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Hybrid Education

Many aspects of education, training, and development need to be questioned. What has technology (and the internet) made obsolete? How important is space? What can we do at a distance? What does a live lecture add that a good quality recording doesn’t? How can we thin classroom walls and bring in external experts? Or connect with learners in similar courses from around the world? Or what do use from the growing open education pool? Systems are created to serve the needs of an era. When eras change, systems don’t…at least not until they encounter a disruptive force (in education – the financial climate looks like it may serve this role) that causes individuals to question the value of the assumptions underlying the existing systems.
Hybrid Education reviews Carnegie Mellon’s Open Learning Initiative – a project that relies on virtual tutors to change the role of faculty in the learning process: “The virtual tutor takes care of the basic concepts that typically dominate lectures, leaving professors open to plan the face-to-face component of the course according to what parts of the curriculum the software tells him students are picking up more slowly, and what concepts could bear reinforcement.”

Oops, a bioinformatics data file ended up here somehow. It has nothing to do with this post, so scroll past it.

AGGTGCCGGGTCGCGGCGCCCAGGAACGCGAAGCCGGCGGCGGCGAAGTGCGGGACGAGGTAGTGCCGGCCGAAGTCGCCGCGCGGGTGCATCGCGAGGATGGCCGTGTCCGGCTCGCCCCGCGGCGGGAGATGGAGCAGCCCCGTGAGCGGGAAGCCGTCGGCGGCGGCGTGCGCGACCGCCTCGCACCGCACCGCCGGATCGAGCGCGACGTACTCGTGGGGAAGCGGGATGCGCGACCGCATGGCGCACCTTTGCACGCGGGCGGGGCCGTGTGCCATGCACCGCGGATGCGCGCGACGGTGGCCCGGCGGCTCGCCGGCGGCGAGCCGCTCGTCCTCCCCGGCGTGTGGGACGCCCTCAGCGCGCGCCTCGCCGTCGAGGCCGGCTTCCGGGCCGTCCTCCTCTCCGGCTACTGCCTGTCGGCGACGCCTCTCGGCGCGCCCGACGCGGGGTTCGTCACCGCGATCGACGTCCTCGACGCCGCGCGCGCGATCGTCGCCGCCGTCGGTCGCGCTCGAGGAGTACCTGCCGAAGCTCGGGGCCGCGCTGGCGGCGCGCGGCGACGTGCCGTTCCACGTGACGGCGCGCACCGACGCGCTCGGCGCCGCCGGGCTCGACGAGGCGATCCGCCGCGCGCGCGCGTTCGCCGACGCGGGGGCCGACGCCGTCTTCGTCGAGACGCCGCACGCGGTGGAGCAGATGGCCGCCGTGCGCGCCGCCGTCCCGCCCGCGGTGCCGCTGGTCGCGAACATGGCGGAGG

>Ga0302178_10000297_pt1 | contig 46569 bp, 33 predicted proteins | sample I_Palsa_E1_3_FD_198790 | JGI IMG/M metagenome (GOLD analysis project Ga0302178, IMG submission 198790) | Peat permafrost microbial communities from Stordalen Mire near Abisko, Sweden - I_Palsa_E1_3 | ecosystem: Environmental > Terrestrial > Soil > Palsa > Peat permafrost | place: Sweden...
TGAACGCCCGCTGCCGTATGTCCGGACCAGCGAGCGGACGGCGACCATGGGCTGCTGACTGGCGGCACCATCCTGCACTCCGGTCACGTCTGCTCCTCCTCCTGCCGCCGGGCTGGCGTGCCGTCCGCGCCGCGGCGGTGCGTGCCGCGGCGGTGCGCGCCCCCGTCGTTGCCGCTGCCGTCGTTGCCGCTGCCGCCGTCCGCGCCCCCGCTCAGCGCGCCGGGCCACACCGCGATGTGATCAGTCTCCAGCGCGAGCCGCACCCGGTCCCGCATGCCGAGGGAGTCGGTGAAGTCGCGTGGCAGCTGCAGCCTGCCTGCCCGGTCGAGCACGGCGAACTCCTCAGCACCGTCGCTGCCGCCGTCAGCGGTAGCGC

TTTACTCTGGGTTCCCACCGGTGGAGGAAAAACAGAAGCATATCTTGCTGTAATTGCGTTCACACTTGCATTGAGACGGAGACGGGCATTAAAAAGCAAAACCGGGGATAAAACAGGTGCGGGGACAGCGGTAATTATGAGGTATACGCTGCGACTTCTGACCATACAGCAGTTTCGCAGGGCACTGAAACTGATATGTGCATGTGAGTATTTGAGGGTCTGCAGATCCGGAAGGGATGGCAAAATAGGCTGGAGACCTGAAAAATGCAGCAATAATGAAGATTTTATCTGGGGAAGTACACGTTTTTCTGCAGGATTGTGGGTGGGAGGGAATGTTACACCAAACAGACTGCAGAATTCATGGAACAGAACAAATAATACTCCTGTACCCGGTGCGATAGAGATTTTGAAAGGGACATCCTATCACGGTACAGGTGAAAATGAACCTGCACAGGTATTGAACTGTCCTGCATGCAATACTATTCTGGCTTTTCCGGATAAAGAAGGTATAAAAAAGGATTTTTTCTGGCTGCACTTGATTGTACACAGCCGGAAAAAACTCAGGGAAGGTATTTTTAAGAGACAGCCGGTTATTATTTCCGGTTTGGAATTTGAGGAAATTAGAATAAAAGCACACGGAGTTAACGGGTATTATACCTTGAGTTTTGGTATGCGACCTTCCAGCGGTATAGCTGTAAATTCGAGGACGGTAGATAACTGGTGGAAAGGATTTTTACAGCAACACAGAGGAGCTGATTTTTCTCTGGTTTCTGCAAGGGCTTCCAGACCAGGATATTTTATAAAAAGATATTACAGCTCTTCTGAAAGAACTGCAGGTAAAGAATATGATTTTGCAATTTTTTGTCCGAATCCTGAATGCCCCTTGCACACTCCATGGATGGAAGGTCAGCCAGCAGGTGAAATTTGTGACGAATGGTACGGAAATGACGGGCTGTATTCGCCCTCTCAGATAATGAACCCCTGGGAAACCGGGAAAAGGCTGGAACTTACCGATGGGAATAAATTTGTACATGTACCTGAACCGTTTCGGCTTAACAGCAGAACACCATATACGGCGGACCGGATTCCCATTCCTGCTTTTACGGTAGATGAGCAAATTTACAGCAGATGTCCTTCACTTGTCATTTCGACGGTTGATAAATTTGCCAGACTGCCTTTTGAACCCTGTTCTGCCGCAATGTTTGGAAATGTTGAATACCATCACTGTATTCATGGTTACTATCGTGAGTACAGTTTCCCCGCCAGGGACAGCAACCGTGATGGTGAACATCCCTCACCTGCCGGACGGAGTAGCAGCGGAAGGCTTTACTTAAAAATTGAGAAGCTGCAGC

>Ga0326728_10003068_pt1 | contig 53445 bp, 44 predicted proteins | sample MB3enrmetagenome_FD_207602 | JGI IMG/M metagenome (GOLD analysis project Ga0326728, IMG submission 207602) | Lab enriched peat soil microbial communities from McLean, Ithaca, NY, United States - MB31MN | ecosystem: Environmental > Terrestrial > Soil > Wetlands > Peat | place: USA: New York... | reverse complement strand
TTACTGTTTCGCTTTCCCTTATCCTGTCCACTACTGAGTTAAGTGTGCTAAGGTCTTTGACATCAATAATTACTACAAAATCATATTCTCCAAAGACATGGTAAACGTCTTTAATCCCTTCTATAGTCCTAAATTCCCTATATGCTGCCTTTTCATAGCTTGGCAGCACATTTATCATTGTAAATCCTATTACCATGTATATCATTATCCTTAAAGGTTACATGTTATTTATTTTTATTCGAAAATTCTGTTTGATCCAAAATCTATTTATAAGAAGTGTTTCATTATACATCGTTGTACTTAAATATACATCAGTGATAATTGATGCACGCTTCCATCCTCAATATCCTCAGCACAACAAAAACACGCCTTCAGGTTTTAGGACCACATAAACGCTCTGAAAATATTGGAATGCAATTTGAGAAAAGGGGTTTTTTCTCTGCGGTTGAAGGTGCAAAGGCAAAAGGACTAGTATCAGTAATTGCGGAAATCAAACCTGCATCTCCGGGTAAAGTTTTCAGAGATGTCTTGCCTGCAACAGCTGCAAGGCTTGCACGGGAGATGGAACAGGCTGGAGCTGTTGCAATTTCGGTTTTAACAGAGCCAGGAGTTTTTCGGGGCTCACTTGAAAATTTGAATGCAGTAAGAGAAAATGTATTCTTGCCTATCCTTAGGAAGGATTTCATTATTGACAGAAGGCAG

2 Comments

  1. Yusuf wrote:

    An examination of Fethullah Gülen’s philosophy of education and the educational activities of the movement (R. Woodhall) :

    http://fethullahgulenconference.org/houston/read.php?p=fethullah-gulen-philosophy-of-education-activities-of-movement

    Friday, January 15, 2010 at 2:10 pm | Permalink
  2. Karl wrote:

    Since the onset of Computer Base Training) CBT, the question of conventional education being the best has not been answered. The human mind is capable of adapting to the learning environment but what is the road block? Hybrid Education brings a larger fear to the table, the fear of change. Change in this case can be a great asset to everyone. Is the internet going away or is it getting larger? Are online studies falling by the wayside or are they growing? Why not put the internet and the classroom together, seems like a natural fit.

    Monday, January 18, 2010 at 12:31 am | Permalink